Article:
What happens when you spend most of your life photographing one city

Josef Sudek was known as the poet of Prague and after returning to the city after the first World War, he never left it again

Josef Sudek: Photographs (Gallery 1)

Douglas Hyde Gallery, Trinity College Dublin


In his third year of military service during the first World War, Josef Sudek was badly injured by friendly fire when an artillery shell fell short during an offensive in Italy. He lost his right arm. Born in Kolin, close to Prague, in 1896, he had trained as a bookbinder before the war, but he was also a keen amateur photographer and took a camera with him into the army. His injury encouraged him to apply himself to photography more seriously – not an easy option given the cumbersome, large-format view camera he opted to carry and use. Professionally, he began to produce advertising photographs in the Pictorial style, which he found contrived and false, so he established a society dedicated to the promotion of modernist photography, though he later returned to aspects of the Pictorialist approach.


Sudek is popularly known as the Poet of Prague and is indelibly associated with the city. Through the decades he became a familiar presence in its streets and parks. The story goes that, on a visit to Italy in 1926, he was suddenly possessed by the need to go in search of the arm he had lost. Back in Prague, he said that he would never travel anywhere again, and turned his attention to his immediate surroundings, including his own studio and the city streets, nearby forests and the garden of a friend, architect Otto Rottmayer.

He stayed in Prague, as he had promised, through German occupation and soviet rule, until he died in 1976. His studio was, as a friend put it, “a kind of cultural oasis”, a haven for discussion, literature and music. He also built up a collection of books and LPs.

Making a photograph, he would set up his camera at his chosen location and wait, perhaps for hours, until the light was right. He liked contact prints of varying sizes, which, though never particularly big, are incredibly rich in tone and detail. They demand and reward close attention. In the 1950s, armed with a Kodak Panorama camera from the late 19th century, he began to make panoramic views of the city. They were exceptionally popular.

Virtually all the strands of his work are represented in the Douglas Hyde show, Director John Hutchinson’s swansong exhibition at the gallery. It is a suitably muted, even melancholy display, but there is nothing downhearted about it. The accompanying note suggests that the “photographs uphold the value of quiet contemplation and awareness of one’s surroundings”, which is certainly true. It is noticeable that Sudek was consistently drawn to what cannot quite be seen. Light makes each photograph, but the light is slowed and given almost physical substance by dust, mist, fog, smog and condensation, or arrangements of endlessly reflective and transparent surfaces.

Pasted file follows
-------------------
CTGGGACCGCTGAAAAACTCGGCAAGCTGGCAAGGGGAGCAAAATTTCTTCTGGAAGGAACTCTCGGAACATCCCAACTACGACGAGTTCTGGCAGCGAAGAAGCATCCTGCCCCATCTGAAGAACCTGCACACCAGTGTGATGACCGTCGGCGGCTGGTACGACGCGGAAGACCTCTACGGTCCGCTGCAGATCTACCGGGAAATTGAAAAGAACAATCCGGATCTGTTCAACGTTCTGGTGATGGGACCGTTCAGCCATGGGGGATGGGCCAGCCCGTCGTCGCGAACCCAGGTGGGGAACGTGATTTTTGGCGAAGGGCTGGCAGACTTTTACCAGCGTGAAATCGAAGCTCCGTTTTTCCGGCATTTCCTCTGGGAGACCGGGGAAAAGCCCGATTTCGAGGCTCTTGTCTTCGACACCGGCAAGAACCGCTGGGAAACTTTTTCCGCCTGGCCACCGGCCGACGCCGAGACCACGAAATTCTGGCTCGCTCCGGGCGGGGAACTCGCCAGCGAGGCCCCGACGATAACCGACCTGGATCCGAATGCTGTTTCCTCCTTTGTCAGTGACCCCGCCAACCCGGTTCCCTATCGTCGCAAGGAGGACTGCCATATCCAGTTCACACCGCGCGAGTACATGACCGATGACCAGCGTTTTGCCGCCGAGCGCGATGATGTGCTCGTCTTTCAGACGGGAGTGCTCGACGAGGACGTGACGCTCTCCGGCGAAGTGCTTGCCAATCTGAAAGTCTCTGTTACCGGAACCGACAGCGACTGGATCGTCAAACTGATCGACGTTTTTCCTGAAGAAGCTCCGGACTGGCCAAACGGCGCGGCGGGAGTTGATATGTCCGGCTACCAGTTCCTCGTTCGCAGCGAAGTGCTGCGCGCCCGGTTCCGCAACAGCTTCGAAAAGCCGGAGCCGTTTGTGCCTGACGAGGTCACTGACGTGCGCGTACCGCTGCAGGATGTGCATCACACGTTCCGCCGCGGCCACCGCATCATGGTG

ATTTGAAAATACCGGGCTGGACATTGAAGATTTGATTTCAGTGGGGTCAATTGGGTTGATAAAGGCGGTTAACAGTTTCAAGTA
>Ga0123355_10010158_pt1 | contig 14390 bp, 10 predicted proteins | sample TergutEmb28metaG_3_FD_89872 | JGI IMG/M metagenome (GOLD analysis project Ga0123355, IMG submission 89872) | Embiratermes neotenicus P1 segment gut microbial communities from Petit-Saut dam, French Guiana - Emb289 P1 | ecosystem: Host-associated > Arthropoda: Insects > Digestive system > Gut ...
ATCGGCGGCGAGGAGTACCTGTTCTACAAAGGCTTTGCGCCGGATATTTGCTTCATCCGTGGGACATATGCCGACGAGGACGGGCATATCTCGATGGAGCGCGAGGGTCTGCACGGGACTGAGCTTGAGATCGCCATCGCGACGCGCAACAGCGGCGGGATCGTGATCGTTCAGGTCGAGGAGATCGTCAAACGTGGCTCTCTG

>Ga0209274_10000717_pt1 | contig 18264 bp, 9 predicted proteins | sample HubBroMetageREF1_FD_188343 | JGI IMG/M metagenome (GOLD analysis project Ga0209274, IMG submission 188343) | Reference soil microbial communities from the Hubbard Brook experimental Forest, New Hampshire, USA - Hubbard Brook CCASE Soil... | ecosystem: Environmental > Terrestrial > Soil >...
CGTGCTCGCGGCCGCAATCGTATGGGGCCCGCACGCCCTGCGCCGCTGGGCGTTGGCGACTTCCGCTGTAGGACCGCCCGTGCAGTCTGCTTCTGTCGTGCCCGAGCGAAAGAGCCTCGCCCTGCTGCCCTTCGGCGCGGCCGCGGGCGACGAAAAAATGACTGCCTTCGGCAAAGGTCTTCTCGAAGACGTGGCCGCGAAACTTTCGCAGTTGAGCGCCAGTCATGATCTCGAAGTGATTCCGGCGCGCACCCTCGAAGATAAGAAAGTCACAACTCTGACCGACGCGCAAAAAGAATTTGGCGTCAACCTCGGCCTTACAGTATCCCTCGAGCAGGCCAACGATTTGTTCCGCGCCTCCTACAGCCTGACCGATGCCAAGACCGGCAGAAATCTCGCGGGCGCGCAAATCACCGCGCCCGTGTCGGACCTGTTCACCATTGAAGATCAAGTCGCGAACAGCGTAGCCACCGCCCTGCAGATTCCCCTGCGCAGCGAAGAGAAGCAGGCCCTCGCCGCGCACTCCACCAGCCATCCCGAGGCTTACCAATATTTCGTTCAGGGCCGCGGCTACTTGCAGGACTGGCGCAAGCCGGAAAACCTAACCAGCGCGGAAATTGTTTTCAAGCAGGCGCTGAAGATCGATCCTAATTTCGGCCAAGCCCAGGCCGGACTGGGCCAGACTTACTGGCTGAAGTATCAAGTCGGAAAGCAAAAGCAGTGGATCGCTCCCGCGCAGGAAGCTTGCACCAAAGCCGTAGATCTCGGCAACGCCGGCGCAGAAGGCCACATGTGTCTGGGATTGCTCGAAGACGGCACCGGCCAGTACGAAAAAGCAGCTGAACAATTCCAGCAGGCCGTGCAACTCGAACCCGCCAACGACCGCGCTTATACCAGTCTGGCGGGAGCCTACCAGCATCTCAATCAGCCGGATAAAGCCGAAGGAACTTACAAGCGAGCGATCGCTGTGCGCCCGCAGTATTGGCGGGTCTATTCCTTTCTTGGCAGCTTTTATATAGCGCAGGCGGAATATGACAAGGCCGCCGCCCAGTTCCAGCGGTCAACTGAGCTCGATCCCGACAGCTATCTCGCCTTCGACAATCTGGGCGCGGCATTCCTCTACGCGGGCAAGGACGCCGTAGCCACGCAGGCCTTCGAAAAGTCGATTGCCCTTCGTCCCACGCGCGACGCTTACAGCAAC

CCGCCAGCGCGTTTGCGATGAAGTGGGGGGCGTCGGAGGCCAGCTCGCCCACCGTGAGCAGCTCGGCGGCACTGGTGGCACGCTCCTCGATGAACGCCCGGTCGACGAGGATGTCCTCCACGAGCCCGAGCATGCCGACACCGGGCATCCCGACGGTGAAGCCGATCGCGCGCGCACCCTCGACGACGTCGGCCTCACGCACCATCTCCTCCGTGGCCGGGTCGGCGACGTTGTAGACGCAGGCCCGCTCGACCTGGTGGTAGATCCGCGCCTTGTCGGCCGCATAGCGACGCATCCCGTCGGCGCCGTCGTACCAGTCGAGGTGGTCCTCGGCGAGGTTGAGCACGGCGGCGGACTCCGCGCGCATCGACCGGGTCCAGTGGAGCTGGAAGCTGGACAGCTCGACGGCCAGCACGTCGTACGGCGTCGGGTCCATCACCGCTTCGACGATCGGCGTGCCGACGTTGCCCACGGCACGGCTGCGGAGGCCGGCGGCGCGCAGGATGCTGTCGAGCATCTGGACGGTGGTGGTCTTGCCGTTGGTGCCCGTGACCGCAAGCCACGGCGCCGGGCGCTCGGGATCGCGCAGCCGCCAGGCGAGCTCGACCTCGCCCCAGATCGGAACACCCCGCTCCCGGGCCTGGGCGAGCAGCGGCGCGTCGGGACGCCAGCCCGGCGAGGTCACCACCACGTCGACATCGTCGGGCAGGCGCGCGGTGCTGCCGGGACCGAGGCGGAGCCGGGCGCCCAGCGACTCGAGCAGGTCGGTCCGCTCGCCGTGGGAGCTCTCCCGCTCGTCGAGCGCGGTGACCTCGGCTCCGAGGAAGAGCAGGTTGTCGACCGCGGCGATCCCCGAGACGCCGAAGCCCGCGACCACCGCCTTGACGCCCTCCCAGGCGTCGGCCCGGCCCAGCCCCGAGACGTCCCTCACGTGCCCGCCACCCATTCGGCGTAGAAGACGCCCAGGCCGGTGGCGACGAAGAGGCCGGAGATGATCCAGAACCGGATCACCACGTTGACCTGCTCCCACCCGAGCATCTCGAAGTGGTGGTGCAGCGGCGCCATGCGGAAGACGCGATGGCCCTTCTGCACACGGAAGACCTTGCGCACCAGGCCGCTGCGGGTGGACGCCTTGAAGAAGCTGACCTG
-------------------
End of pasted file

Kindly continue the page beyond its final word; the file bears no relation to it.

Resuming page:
One of his most extraordinary series is titled My Studio Window. The window is usually coated with condensation or perhaps a layer of misty rain, offering just a vague, fragmentary glimpse of an apple tree in the courtyard. In conventional terms, the photographs come close to not being there at all, but they are exceptionally atmospheric and evocative. Even when Sudek fixes things with absolute clarity, he has a knack for abstracting them. That is, their familiarity drains away and we see them as strange, even alien, though by no means threatening or ominous.

Until February 1st, douglashydegallery.com

Barbara Knezevic: Exquisite Tempo Sector

Temple Bar Gallery, Dublin


Barbara Knezevic has made a mildly unsettling, disorientating environment in Exquisite Tempo Sector, accurately described as "an omnivorous selection of things acting together to call to mind a film set, a photographic shoot, retail and museum displays and other stagings of stuff in the world".

Wander in and you do get a sense that you are in the middle of a set, but it is impossible to say what kind of set. It all sends out mixed messages. Besides the aforementioned, there is the distinct, contradictory insinuation of natural therapies in the scents of burning candles, seawater, essential oils and the presence of handcrafts. Then there are several examples of the familiar, almost generic decorative house and atrium plant, Monstera deliciosa, with its shiny leaves.

Without being prescriptive about it, Knezevic addressees the way we read an environment, and how environments are designed, constructed and pitched to connect with us in particular ways. The rarefied museum display, for example, with its precious objects; the luxury goods retailer with its aura of privilege and affluence; the health spa, the hotel lobby and so on.

Smooth, glossy surfaces, select synthetic materials, meticulously fashioned objects of unclear purpose: all contribute to a feeling of calculated perfection. But then she undercuts this with, as she puts it, the additional element of time. The monumental candles gradually melt down in unruly mounds and dribbles of wax, water evaporates, and the plants grow according to their own rhythm. It's a big, complex affair, beautifully orchestrated, visually intriguing and conceptually rich, setting many ideas in motion. It follows on from Knezevic's The Last Thing on Earth at The Mac in Belfast last year and with it ranks as her best work to date.

Until January 28th, templebargallery.com